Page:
Indecent Exposure

December 30, 2010

By Collin County Criminal Defense Lawyer Jeremy Rosenthal

(972) 369-0577

There are very few allegations more humiliating than indecent exposure.

Texas Penal Code 21.08 governs Indecent Exposure and that statute holds, “A person commits an offense if he exposes his anus or any part of his genitals with intent to arouse or gratify the sexual desire of any person, and he is reckless about whether another is present who will be offended or alarmed by his act.”

Though indecent exposure is a relatively minor charge, a class b misdemeanor, it can have stigmatizing long-term effects.  Additionally, multiple indecent exposure convictions can result in sex offender registration under Chapter 62 of the Texas Code of Criminal Procedure.  As such — any indecent exposure charge is an extremely serious one!

Indecent exposure allegations are highly fact and evidence intensive.  Furthermore these cases are highly subjective.  Fighting these charges requires an aggressive attorney that is an experienced trial lawyer and is extremely thorough with the facts.

*Jeremy F. Rosenthal is an attorney licensed to practice in the State of Texas.  Nothing in this article is intended to be legal advice.  For legal advice about any specific situation, you should consult an attorney directly.


When You’re Entitled to a Bond (and When You’re Not)

December 29, 2010

By Collin County Criminal Defense Lawyer Jeremy Rosenthal

24-hour Jail Release Number (214) 724-7065

Office Number (972) 369-0577

A bond is an amount of money set by a magistrate judge to secure the release of someone arrested.  It is the state’s collateral to assure the arrested person appears for future criminal proceedings.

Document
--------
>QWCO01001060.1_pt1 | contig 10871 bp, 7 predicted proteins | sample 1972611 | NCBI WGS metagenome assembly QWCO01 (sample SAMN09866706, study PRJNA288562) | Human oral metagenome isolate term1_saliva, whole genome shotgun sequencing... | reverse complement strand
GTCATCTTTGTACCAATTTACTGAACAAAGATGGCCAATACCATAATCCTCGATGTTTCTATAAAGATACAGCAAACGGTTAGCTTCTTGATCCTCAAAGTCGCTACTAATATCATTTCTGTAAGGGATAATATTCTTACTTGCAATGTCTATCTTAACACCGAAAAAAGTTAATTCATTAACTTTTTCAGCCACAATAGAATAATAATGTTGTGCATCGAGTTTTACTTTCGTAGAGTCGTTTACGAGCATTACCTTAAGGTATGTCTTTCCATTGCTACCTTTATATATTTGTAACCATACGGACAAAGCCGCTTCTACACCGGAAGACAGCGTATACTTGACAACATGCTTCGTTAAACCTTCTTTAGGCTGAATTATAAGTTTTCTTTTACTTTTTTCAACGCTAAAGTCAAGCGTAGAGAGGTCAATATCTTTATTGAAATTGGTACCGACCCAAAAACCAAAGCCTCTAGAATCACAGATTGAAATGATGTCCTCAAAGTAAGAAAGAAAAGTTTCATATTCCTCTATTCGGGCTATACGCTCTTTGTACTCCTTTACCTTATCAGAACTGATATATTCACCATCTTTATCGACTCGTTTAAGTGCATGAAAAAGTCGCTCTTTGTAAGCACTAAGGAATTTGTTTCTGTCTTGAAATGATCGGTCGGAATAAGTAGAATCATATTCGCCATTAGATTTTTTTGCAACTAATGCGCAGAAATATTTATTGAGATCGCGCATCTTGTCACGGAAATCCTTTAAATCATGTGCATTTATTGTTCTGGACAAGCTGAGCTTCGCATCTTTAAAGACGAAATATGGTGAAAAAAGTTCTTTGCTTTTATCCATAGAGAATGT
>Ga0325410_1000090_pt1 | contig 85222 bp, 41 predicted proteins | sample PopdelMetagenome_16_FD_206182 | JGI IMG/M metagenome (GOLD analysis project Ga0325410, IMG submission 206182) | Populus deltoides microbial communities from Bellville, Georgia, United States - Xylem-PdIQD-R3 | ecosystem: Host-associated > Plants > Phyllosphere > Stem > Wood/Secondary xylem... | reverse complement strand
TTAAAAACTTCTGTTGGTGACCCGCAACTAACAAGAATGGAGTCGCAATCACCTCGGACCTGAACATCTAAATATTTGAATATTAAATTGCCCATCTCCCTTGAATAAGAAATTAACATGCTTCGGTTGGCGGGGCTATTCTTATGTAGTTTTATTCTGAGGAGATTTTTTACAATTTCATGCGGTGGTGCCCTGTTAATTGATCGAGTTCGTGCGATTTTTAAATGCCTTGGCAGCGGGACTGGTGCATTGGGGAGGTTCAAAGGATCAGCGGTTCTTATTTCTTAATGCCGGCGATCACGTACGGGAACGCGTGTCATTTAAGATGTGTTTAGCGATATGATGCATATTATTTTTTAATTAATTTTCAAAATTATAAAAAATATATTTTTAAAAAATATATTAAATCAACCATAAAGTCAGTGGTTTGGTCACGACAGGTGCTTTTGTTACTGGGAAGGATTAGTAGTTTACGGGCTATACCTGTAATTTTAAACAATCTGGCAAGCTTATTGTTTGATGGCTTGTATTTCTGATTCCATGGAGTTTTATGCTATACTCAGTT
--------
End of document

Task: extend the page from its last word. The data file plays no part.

As a quick reference guide, you’ll find bond statutes in the Texas Constitution and throughout the Code of Criminal Procedure in Chapters 15, 16, 17, 44, 45, 47 and 55.  So if you’re paging through the code, you’ll have to be diligent and thorough.

In some instances people are not eligible to even have a bond set.  This obviously means they can’t get out of jail.  In other instances, their right to have a bond set may be discretionary by the Court — meaning bail can be denied.  Judges can also impose limitations or conditions of bond such as a deep lung device for DWI arrests or no-contact provisions for family assault cases.

Here’s a quick cheat-sheet:

Misdemeanor arrests:  Yes (eligible for a bond)

Misdemeanor probation revocations/ adjudications: Yes

Misdemeanor appeals:  Yes

Felony arrests:  Yes

Felony adjudications: Yes

Felony probation revocations:  Discretionary (up to the Judge)

Felony Appeals:  Yes, if the sentence is 10 years or less and is not offense under 3g(a)(1) of Art. 42.12.

Felony Appeal where higher court reverses conviction: Yes (regardless of amount of imprisonment).

Felony PDR (Petition for Discretionary Review): Discretionary, set by Court or Criminal Appeals

Always contact an attorney if you have questions about a bond in certain situations.

If conditions of bond are violated, in certain circumstances, then future bond can be denied altogether.  Examples are for violent offenders or for crimes against children.

*Jeremy F. Rosenthal is an attorney licensed to practice in the State of Texas.  Nothing in this article is intended to be legal advice.  For specific legal advice about any situation you should contact an attorney directly.


Trying to Join the Military when Facing Criminal Charges

December 28, 2010

By Dallas and Collin County Criminal Defense Lawyer Jeremy Rosenthal

(972) 369-0577